Secondly, while it is true that the blessing of infants illustrates in a very clear way the truth that God’s grace precedes any response on our part, the Anglican tradition, like other traditions which have practiced infant baptism, has always insisted that this prevenient grace of God requires an appropriate human response, which is itself assisted by God’s grace.

We can see this if we look at what is said about baptism in the opening section of the catechism in the Book of Common Prayer. This runs as follows:

‘Question. What is your Name?

Answer. N. or M.

Question. Who gave you this Name?

Answer. My Godfathers and Godmothers in my Baptism; wherein I was made a member of Christ, the child of God, and an inheritor of the kingdom of heaven.

Question. What did your Godfathers and Godmothers then for you?

Answer. They did promise and vow three things in my name. First, that I should renounce the devil and all his works, the pomps and vanity of this wicked world, and all the sinful lusts of the flesh. Secondly, that I should believe all the articles of the Christian faith. And thirdly, that I should keep God’s holy will and commandments, and walk in the same all the days of my life.

Question. Dost thou not think that thou art bound to believe, and to do, as they have promised for thee?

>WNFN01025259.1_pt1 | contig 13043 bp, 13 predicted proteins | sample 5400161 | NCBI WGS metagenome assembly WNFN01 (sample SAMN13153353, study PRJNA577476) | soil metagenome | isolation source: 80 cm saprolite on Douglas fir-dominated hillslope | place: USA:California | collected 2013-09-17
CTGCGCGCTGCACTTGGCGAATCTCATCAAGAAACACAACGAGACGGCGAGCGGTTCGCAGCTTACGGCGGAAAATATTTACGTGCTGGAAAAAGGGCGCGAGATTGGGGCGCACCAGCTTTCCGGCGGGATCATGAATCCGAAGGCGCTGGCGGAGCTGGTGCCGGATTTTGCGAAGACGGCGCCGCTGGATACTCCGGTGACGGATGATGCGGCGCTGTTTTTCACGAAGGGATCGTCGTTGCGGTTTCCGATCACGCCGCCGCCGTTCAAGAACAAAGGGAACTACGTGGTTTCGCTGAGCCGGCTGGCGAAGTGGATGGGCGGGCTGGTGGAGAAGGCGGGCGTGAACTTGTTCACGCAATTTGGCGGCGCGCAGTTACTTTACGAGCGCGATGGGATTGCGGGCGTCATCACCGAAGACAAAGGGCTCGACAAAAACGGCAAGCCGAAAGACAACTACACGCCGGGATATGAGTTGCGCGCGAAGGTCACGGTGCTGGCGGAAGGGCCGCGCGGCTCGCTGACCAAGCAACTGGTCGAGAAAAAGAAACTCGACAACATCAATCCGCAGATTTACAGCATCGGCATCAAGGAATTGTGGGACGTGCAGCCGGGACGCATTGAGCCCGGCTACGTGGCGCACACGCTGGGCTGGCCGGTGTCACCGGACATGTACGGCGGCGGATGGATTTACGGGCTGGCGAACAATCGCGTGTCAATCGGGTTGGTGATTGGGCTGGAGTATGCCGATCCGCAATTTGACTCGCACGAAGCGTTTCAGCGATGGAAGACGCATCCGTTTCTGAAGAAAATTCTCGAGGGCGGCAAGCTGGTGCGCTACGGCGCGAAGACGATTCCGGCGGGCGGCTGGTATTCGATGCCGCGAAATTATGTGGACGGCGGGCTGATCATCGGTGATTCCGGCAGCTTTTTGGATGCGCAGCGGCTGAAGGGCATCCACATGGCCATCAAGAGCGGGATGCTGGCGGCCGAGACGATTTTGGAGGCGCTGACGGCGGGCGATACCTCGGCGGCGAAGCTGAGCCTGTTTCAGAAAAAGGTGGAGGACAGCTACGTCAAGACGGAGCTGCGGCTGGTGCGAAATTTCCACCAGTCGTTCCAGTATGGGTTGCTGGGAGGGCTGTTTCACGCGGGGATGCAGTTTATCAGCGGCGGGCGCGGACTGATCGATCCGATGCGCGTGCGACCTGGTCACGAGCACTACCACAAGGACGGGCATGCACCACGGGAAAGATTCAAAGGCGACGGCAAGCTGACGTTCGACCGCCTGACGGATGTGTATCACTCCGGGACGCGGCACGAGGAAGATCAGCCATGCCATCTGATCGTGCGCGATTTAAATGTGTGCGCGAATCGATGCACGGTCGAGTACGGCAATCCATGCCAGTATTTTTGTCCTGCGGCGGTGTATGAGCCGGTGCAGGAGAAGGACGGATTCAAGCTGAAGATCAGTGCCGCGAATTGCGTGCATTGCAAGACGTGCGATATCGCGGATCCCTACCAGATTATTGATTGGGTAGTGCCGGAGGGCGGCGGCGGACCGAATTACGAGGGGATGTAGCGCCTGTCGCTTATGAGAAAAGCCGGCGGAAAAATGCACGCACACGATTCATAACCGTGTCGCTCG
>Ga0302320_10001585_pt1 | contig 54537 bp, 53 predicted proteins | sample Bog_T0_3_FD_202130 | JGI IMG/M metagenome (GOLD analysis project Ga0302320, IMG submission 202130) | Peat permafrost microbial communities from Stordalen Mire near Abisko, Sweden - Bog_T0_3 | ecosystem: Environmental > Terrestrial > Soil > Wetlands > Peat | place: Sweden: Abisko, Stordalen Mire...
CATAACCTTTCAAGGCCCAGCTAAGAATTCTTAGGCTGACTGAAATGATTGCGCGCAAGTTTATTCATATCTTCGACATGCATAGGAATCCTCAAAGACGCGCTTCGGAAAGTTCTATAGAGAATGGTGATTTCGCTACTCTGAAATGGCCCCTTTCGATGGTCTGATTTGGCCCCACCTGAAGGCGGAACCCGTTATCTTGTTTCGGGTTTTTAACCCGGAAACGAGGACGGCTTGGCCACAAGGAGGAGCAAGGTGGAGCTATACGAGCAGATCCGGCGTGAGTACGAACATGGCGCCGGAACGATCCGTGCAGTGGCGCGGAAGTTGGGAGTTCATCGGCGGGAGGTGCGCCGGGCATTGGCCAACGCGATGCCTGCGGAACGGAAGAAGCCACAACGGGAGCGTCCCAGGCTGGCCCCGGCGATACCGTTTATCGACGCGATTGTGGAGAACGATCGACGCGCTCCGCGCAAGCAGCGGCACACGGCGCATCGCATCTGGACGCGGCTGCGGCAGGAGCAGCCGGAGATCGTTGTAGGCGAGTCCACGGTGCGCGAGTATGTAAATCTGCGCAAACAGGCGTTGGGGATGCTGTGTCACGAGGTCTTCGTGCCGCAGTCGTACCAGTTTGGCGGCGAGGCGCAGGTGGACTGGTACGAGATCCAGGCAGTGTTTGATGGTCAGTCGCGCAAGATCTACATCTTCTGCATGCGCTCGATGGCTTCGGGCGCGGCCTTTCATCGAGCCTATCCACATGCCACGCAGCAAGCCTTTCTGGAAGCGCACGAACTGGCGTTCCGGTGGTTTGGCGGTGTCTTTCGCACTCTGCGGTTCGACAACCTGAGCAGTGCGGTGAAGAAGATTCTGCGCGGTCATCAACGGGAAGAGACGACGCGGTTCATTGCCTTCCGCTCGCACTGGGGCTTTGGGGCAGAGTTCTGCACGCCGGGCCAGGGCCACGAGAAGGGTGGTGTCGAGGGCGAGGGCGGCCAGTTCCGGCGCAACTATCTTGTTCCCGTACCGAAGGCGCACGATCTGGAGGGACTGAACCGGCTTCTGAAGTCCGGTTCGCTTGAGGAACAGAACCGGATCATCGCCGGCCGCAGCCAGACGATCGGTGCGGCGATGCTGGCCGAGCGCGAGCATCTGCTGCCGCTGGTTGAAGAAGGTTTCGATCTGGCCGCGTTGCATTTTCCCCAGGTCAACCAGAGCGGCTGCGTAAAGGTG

Answer. Yes verily: and by God’s help so I will. And I heartily thank our heavenly Father, that he hath called me to this state of salvation, through Jesus Christ our Saviour. And I pray unto God to give me his grace, that I may continue in the same unto my life’s end.’

As Frank Colquhoun points out in his book on the catechism, what we have in this section are the two parts of the ‘Christian covenant.’[2] The opening two questions and answers set out what God has done for the child who has been baptised, giving them a place in his Church, his family and his kingdom and the closing two questions and answers set out how they should respond with assistance of God’s grace by renouncing evil, believing the truth and doing what is right.

The question which this pattern of God’s grace being met with an appropriate human response raises for the debate about the blessing of same-sex relationships is what constitutes an appropriate human response to grace in terms of our sexual behaviour. The answer that is given to us by the Bible and the Christian tradition is that renouncing what the catechism calls ‘the sinful lusts of the flesh’ involves abstaining from all sexual relationships outside of marriage between one man and one woman, including inter alia same-sex sexual relationships.[3] It is because this is the case that it would be wrong to bless such relationships.


[2] Frank Colquhoun, The Catechism and the Order of Confirmation, London: Hodder and Stoughton, 1963, p.15.

[3] For the documentation for this see S Donald Fortson and Rollin G Grams, Unchanging Witness, Nashville: B & H Academic, 2016.